- Blog Post
- Blog posts represent the views of CFR fellows and staff and not those of CFR, which takes no institutional positions.
In the lead up to the announcement of the UN Sustainable Development Goals in September, I had the opportunity to host a conversation with Julia Gillard, chair of the Global Partnership for Education and former prime minister of Australia, at the Council on Foreign Relations.
Education was the focus of our discussion: education as a security issue, a foreign policy priority, and a development imperative when it comes to the fight against global poverty. The conversation spanned topics including the relationship among education, national security, and radicalization—and the urgency of creating hope among a young generation of children displaced by conflict and upheaval—to the role of the private sector in funding education initiatives and the battle to end child marriage. These topics are inextricably linked, and the role of education is central to any development, security, or economic growth discussion. Yet often these conversations remain in silos. Part of the roundtable’s discussion was aimed at the question of how to break down those barriers among policymakers.
How is education tied to terrorism and national security? In the words of Prime Minister Gillard, “anger is disappointed hope,” and when children in refugee camps see themselves with no future, no possibility to improve their lives peacefully, extremist narratives catch hold, and the process of radicalization begins.
The White House recently focused on girls’ education in a high profile event where President and Mrs. Obama unveiled the new Let Girls Learn initiative. As the president said in his weekly address, “I’m convinced that a world in which girls are educated is a safer, more stable, more prosperous place. When girls are educated, their future children are healthier and better nourished. Their future wages increase, which in turn strengthens their families’ security. National growth gets a boost, too. And places where women and girls are treated as full and equal citizens tend to be more stable and more democratic.”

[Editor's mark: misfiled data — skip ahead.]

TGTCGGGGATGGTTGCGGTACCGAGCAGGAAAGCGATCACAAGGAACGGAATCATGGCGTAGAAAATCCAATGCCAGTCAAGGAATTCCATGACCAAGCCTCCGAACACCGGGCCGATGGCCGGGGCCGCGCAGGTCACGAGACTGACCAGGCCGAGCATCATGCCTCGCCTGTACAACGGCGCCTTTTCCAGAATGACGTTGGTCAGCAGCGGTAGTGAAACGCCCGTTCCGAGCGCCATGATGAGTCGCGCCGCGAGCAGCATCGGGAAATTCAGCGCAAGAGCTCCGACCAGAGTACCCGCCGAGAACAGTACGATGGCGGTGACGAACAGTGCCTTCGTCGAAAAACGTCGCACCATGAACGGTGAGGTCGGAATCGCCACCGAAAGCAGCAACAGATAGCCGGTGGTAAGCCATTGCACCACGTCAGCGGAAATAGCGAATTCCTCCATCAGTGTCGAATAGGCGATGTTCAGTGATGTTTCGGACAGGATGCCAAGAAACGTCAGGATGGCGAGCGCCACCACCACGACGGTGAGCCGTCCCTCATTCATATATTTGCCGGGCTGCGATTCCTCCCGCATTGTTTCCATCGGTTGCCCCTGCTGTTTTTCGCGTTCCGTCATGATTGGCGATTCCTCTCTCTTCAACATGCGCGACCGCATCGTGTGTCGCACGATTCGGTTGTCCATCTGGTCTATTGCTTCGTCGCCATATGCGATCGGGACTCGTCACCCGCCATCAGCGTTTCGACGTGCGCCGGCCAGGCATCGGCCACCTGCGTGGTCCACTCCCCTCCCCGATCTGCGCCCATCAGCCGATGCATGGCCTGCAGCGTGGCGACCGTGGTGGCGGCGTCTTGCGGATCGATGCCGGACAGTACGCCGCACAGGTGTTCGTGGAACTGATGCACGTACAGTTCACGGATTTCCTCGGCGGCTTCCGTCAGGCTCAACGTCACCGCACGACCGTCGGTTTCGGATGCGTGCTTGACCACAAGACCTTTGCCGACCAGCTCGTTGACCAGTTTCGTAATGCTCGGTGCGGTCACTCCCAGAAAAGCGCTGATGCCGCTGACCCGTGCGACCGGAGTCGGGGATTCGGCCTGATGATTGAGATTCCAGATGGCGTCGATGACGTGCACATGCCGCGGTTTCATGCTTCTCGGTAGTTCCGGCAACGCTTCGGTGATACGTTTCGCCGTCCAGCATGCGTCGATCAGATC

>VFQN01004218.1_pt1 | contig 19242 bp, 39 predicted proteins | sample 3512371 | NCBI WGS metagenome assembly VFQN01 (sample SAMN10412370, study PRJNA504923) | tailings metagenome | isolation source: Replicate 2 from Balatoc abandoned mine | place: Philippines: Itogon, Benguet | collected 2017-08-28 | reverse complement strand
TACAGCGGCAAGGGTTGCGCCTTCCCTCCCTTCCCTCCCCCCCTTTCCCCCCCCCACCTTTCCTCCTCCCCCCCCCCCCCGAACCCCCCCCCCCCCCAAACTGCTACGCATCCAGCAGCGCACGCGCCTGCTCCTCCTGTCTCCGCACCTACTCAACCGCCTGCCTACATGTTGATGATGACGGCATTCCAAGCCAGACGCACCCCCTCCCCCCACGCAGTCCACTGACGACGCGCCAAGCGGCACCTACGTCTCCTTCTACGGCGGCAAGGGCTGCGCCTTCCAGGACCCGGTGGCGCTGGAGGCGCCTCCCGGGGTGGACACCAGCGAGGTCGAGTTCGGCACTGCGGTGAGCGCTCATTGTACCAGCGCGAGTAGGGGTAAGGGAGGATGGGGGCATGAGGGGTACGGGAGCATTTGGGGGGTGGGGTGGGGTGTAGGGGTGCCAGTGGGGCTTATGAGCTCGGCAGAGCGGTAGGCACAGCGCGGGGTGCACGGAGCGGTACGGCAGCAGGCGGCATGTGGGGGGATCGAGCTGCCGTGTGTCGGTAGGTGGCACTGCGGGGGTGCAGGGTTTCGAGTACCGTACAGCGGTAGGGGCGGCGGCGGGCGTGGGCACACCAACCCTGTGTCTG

Education is also linked to child marriage. For adolescent girls in some parts of the world, their parents may choose marriage over education. For them, the discussions of child marriage and education are not separate—they are one and the same.
As President Obama noted in a White House event to launch the Let Girls Learn initiative, “Maybe girls aren’t in school because they’re expected to get married and become mothers while they’re still teens—or even earlier. Even today, in too many parts of the world, girls are valued more for their bodies than for their minds. That’s not just antiquated. It’s not just a bad strategy for any country that’s serious about growing their economy.”
Continued the president, “We know that when girls are educated, they’re more likely to delay marriage. Their future children, as a consequence, are more likely to be healthy and better nourished. Their future wages increase, which, in turn, strengthens the security of their family. And national growth gets a boost, as well.”
And in order to make a real impact in the lives of girls and women—and boys and men—on the ground, barriers preventing girls from staying in school must be tackled. The fight to keep girl children from becoming child wives and child mothers must be won. And to win these battles, policymakers must address the challenges of national security, child marriage, and education as one.